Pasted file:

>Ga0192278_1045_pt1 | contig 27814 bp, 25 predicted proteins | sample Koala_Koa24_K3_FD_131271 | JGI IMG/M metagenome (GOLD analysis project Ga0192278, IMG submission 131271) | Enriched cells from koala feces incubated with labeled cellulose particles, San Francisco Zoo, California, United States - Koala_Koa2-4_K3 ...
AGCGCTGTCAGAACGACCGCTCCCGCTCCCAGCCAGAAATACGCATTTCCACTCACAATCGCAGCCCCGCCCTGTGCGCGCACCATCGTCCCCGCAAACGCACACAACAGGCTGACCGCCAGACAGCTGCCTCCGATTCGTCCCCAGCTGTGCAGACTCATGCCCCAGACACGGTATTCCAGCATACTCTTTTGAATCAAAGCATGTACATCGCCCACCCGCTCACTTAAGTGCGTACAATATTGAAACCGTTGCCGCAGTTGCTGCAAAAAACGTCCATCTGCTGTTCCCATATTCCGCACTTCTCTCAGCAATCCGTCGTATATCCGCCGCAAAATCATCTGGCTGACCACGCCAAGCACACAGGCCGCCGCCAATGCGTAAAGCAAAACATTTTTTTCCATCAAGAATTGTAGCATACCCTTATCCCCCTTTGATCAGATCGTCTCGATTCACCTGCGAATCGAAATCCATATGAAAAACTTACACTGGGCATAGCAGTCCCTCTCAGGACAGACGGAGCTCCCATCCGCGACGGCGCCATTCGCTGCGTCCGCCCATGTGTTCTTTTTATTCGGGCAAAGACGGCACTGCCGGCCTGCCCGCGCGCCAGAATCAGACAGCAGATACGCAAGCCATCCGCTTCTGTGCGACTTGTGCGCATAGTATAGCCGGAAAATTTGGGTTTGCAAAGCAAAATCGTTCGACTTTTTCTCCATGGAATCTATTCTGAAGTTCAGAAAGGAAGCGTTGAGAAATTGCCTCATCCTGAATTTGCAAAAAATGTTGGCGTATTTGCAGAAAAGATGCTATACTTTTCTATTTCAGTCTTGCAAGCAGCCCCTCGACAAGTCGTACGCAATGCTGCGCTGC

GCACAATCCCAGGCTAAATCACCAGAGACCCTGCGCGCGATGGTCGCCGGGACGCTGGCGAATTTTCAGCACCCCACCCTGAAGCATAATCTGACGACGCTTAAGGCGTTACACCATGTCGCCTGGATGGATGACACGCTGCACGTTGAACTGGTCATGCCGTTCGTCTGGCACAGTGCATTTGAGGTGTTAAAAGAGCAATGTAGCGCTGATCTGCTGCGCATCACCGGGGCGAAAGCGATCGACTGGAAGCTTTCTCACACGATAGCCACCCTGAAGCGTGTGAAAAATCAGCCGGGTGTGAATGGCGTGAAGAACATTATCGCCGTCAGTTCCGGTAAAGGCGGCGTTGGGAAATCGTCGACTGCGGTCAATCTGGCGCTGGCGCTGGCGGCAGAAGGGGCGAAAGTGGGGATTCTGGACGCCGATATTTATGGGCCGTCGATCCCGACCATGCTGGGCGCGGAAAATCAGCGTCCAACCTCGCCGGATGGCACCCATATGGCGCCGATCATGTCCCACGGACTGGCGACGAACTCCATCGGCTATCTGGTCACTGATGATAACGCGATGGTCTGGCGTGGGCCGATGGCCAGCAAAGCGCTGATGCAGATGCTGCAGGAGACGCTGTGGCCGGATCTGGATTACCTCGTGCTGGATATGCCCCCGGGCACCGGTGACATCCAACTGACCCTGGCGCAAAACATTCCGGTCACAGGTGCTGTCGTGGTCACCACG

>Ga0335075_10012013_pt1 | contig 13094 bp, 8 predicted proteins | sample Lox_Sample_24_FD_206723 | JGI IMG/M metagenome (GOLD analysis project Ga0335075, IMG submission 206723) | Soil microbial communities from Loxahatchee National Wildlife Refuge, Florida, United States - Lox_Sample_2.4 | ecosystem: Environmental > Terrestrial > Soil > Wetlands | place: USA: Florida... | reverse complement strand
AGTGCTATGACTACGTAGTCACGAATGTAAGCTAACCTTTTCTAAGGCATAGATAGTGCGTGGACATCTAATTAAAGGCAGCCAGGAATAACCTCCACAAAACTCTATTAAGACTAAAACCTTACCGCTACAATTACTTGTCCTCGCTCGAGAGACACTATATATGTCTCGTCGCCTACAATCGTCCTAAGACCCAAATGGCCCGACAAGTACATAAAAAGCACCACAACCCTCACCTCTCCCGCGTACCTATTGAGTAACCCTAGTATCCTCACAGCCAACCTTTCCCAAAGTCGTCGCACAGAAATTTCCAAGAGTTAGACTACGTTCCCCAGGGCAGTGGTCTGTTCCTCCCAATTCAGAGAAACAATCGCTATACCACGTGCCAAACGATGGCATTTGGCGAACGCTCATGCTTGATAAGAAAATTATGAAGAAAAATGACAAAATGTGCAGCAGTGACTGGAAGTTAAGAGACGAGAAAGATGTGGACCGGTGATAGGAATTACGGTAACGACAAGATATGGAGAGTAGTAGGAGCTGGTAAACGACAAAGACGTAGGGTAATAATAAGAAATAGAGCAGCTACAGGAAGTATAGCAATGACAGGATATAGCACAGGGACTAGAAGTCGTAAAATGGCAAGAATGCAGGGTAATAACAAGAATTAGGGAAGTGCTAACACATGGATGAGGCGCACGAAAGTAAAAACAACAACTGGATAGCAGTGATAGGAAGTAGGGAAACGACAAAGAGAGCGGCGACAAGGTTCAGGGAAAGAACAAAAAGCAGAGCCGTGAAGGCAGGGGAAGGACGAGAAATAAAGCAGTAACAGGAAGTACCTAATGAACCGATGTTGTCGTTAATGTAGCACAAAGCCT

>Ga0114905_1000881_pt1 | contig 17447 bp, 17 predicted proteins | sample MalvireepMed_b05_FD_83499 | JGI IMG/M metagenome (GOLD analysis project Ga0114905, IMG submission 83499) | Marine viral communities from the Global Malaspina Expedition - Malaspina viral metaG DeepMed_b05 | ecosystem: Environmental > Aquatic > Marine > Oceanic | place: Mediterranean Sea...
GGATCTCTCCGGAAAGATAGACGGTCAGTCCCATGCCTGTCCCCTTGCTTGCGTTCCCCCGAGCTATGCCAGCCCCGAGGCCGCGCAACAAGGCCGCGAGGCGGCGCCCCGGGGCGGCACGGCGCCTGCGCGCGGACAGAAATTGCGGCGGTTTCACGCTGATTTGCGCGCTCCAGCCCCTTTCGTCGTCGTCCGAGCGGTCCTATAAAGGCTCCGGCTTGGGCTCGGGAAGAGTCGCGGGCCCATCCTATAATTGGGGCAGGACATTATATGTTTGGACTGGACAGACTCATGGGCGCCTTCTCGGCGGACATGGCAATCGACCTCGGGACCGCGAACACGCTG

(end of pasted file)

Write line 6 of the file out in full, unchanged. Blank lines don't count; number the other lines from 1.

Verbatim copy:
>Ga0114905_1000881_pt1 | contig 17447 bp, 17 predicted proteins | sample MalvireepMed_b05_FD_83499 | JGI IMG/M metagenome (GOLD analysis project Ga0114905, IMG submission 83499) | Marine viral communities from the Global Malaspina Expedition - Malaspina viral metaG DeepMed_b05 | ecosystem: Environmental > Aquatic > Marine > Oceanic | place: Mediterranean Sea...